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Microfibril Angle: Measurement, Variation and Relationships – A Review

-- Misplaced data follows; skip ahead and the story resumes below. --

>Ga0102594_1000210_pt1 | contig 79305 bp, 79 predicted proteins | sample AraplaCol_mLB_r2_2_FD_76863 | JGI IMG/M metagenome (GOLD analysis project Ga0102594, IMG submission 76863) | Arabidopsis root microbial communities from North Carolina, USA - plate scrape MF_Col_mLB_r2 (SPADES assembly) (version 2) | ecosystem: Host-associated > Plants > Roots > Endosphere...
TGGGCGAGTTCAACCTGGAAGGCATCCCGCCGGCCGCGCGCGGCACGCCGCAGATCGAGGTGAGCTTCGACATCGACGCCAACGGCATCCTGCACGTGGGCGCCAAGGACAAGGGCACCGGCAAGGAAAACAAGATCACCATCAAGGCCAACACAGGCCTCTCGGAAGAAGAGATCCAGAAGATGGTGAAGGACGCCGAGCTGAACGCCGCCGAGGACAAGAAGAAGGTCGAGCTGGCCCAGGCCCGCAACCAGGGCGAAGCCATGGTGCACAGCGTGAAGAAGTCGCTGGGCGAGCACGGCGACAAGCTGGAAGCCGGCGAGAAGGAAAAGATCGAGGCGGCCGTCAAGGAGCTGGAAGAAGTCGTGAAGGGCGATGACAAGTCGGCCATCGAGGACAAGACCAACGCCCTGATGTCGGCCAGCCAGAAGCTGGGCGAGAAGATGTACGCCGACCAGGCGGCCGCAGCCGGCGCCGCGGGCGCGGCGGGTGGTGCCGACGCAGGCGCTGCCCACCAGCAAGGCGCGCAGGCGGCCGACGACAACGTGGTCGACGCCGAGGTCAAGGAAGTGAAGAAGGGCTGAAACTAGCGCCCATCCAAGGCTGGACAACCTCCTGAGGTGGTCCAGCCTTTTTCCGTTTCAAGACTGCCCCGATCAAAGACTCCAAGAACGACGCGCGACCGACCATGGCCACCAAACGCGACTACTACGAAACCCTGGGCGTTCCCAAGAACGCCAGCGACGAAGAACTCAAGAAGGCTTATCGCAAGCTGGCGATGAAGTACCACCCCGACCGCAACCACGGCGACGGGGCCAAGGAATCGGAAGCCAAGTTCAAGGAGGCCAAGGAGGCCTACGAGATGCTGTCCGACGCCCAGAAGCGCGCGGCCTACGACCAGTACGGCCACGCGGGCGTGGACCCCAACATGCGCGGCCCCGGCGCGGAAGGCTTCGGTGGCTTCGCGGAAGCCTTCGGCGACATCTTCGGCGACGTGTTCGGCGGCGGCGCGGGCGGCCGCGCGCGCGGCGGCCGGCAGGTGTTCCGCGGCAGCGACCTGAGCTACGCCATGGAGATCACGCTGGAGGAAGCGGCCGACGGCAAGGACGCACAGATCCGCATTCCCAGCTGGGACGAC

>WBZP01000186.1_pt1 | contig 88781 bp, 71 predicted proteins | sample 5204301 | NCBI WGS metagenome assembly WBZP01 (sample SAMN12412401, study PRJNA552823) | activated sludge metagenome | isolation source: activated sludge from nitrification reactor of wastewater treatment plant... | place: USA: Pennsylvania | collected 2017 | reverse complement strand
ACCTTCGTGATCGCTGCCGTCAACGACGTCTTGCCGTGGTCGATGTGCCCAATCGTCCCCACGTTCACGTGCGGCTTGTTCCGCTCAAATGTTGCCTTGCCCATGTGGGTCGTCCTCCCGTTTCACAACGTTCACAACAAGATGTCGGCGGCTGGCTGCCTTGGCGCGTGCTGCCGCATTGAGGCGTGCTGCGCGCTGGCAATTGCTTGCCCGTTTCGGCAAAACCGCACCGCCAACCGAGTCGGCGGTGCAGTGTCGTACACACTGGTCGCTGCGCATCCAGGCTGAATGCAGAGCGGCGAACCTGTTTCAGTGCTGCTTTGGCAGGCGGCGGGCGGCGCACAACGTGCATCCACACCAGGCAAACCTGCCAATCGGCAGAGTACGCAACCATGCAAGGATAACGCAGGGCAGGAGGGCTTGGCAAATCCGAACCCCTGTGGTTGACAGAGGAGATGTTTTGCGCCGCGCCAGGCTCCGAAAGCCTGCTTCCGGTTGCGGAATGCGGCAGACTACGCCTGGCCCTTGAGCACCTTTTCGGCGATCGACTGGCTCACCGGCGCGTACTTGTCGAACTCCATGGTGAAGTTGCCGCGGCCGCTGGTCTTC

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Microfibril angle (MFA) is perhaps the easiest ultrastructural variable to measure for wood cell walls, and certainly the only such variable that has been measured on a large scale. Because cellulose is crystalline, the MFA of the S2 layer can be measured by X-ray diffraction. Automated X-ray scanning devices such as SilviScan have produced large datasets for a range of timber species using increment core samples. In conifers, microfibril angles are large in the juvenile wood and small in the mature wood. MFA is larger at the base of the tree for a given ring number from the pith, and decreases with height, increasing slightly at the top tree. In hardwoods, similar patterns occur, but with much less variation and much smaller microfibril angles in juvenile wood. MFA has significant heritability, but is also influenced by environmental factors as shown by its increased values in compression wood, decreased values in tension wood and, often, increased values following nutrient or water supplementation. Adjacent individual tracheids can show moderate differences in MFA that may be related to tracheid length, but not to lumen diameter or cell wall thickness. While there has been strong interest in the MFA of the S2 layer, which dominates the axial stiffness properties of tracheids and fibres, there has been little attention given to the microfibril angles of S1 and S3 layers, which may influence collapse resistance and other lateral properties. Such investigations have been limited by the much greater difficulty of measuring angles for these wall layers. MFA, in combination with basic density, shows a strong relationship to longitudinal modulus of elasticity, and to longitudinal shrinkage, which are the main reasons for interest in this cell wall property in conifers. In hardwoods, MFA is of more interest in relation to growth stress and shrinkage behaviour.


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